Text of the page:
It's been snowing all day! The perfect day to make a pot of chili. I make mine with curry. Yum. I'll start the cornbread shortly. Come over for dinner!

I may have lost my mojo for selecting colors for quilts. That, or the fabric isn't suitable for the pattern I'm wanting to use, something called a double rail fence for all you quilters out there. I spent an hour at the JoAnns trying to find the perfect fabric. Think I'll just pick out another pattern.

ETA: Seems that the light in the oven only comes on when you open the oven door. That's poor design, that is.
flummoxicated: (sewing)
This pattern (Simplicity 8125, from the 1960s) is a marvel of sewing pattern engineering. It's a reversible dress with a little capelet thingy! And the envelope claims there are only three main pieces to the pattern! So that must mean that the back flap / cape thing is a part of the dress! It's blowing my mind.

flummoxicated: (do not want-JB)








the leisure suit - with shorts!  
the leisure suit - with shorts!

 

  • Pornstache!
  • shorts! And a sports jacket!
  • long socks with shorts!
  • Isn't that what British boys wear at prestigious prep schools?
  • I bet it's made out of itchy itchy polyester.
Did any man actually wear this look - I mean the shorts-long socks-jacket combo -  in the 1970s?

Checks Mix

Feb. 8th, 2008 05:03 pm
flummoxicated: (Calvin surreal)
1. Wide ties and lapels weren't just for men in the 1970s!

2. I think that's at least three different colors of checkered patterns in the upper left image - maybe four (I can't tell if the sleeves and tie are the same fabric).

3. A stripe, a pattern, AND checks in the lower right - wow.

4. The pattern promises a bonus lesson on "how to mix patterns", but judging from these pictures you won't learn to mix them with any degree of success.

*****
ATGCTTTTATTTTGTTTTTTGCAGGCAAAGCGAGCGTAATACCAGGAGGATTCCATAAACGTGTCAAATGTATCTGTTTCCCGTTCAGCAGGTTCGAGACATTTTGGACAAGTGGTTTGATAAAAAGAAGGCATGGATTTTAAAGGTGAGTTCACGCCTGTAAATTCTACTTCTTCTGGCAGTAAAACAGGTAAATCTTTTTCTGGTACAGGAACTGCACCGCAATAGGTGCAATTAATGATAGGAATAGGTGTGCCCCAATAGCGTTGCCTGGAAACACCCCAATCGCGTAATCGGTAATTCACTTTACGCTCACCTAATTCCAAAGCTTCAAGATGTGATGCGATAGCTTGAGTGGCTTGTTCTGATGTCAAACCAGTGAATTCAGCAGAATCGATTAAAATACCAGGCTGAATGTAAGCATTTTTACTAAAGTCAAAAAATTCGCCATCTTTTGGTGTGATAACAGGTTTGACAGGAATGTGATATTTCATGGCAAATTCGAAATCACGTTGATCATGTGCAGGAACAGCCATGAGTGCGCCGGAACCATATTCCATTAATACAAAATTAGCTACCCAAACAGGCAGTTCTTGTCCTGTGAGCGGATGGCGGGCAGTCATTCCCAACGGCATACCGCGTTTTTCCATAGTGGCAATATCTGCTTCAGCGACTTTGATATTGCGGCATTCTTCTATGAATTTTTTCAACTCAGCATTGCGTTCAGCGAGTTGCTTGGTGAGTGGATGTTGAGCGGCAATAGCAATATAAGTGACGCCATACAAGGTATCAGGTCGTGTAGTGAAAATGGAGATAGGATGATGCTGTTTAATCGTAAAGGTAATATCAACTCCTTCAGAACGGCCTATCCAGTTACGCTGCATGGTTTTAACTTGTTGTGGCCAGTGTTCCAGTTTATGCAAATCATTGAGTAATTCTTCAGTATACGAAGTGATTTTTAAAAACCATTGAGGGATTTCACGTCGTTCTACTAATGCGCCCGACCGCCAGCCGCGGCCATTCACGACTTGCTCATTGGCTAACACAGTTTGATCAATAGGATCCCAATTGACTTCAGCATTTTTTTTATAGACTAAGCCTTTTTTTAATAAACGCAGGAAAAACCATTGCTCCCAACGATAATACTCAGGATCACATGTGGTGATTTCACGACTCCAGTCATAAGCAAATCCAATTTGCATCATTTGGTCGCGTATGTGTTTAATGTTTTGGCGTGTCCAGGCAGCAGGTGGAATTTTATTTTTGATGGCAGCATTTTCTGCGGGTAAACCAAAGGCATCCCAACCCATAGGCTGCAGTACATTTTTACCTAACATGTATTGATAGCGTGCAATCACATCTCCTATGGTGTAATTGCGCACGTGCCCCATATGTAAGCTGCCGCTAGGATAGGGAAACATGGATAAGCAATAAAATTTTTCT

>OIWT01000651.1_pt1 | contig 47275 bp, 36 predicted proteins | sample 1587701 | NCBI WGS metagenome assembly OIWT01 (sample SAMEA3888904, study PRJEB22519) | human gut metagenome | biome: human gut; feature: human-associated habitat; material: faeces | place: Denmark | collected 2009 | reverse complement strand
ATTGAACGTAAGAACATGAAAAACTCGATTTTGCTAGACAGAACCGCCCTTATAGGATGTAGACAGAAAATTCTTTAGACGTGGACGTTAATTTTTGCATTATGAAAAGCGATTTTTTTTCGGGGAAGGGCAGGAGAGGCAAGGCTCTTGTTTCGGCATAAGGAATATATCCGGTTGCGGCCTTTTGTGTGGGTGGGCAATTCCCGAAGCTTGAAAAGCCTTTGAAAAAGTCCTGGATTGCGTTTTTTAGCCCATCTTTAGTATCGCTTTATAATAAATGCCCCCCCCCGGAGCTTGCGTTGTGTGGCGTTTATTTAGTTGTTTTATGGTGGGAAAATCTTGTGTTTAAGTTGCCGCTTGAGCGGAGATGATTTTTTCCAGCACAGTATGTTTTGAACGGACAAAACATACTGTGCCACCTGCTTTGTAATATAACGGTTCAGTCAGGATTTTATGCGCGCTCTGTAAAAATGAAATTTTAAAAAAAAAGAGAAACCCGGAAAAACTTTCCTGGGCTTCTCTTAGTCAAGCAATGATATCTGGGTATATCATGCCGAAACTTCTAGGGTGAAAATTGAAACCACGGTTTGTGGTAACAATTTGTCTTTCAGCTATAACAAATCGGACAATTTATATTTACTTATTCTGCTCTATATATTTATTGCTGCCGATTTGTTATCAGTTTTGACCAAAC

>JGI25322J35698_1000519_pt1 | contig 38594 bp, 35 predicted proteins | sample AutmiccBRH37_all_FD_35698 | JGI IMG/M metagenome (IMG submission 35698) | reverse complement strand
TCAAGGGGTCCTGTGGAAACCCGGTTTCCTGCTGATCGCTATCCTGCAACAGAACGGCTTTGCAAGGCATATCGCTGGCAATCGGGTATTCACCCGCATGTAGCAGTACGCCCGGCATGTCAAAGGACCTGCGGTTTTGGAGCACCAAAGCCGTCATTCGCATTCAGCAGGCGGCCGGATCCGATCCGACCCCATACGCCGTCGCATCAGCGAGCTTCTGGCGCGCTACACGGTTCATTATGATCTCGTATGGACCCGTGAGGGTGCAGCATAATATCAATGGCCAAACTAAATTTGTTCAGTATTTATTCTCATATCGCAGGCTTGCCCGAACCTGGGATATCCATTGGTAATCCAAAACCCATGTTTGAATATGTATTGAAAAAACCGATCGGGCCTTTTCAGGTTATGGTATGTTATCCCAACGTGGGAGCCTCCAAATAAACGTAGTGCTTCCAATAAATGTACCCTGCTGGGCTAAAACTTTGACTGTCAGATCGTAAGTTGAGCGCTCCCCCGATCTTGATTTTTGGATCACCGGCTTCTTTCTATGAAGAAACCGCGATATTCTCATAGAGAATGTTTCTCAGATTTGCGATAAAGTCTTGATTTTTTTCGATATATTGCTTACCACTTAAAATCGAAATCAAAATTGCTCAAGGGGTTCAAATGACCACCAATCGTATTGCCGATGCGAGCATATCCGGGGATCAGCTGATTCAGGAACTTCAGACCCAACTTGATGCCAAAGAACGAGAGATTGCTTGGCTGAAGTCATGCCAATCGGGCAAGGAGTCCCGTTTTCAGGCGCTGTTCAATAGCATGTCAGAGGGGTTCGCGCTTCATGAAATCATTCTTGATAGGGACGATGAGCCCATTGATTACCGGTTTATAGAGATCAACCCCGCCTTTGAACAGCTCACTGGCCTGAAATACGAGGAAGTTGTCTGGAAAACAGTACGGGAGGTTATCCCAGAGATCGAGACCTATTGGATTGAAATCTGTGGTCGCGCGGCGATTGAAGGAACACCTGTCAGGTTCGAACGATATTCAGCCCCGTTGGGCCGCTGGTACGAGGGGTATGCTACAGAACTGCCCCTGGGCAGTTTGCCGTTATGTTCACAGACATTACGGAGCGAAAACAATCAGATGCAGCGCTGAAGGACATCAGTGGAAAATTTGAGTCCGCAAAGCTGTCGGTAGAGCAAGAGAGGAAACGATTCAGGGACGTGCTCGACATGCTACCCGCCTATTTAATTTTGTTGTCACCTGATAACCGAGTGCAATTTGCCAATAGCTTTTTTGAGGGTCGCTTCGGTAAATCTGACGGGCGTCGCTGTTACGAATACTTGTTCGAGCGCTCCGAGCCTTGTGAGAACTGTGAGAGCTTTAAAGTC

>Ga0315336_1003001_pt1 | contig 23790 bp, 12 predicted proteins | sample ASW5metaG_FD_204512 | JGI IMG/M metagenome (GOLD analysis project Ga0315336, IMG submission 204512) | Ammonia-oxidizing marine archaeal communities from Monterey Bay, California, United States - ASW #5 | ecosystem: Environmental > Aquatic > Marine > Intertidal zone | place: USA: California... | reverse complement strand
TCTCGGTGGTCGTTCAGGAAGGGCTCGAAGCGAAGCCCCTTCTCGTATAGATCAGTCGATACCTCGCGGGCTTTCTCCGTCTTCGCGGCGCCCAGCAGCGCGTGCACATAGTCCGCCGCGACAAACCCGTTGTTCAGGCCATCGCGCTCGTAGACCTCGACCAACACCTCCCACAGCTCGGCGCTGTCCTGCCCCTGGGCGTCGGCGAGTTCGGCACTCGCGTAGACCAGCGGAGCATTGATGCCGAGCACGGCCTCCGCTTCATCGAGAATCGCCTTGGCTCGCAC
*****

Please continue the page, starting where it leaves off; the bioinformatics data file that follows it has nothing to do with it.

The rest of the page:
all those patterns - what were they thinking? checks mix


flummoxicated: (sewing)
This dress is sort of cute, but the model is in such a funky pose - that and the length of her sleeves vs. the gloves and she looks way out of proportion, or at the very least uncomfortable.

funky pose funky pose

STOP!

Jan. 24th, 2008 02:29 pm
flummoxicated: (Jambi the Genie)
Hammer Pants Time!!

I confess that I owned that pattern and made at least one pair of pants from it. Hey, it was the 1990s!

Way Cool!

Nov. 15th, 2007 09:34 pm
flummoxicated: (sewing)
While I do have a couple of wonderful machines, I would very much like to have a pink sewing machine.
flummoxicated: (sewing)
I think that asking $100.00 US to send a sewing machine via Parcel Post is nuts. Seriously. The model you're selling isn't that heavy, and there are plenty other similar auctions that have shipping from $13 - $40. Besides, Parcel Post is just asking to have it lost or destroyed. I totally get wanting to recoup your time to go to the post office, but your time ain't worth that much. If you want a certain amount for your machine, just have a reserve price.
flummoxicated: (sewing)
Hey, seamsters and semstresses -

What kind of sewing machines do you have? Do you love it?

I love my Bernina 830 - it's old school, sturdy, reliable, I never have to set the tension, though it does need a tune-up every couple of years. Which usually costs me $60+ at a Bernina dealer.

I do wish it did some fancier stitches though, maybe something that would look like blackwork, and automatic buttonholes. I hates making buttonholes. I was looking at some of the fancier machines at Target in the $150-$300 range. Is it crazy to get a machine just for a few pretty stitches and automatic buttonholing?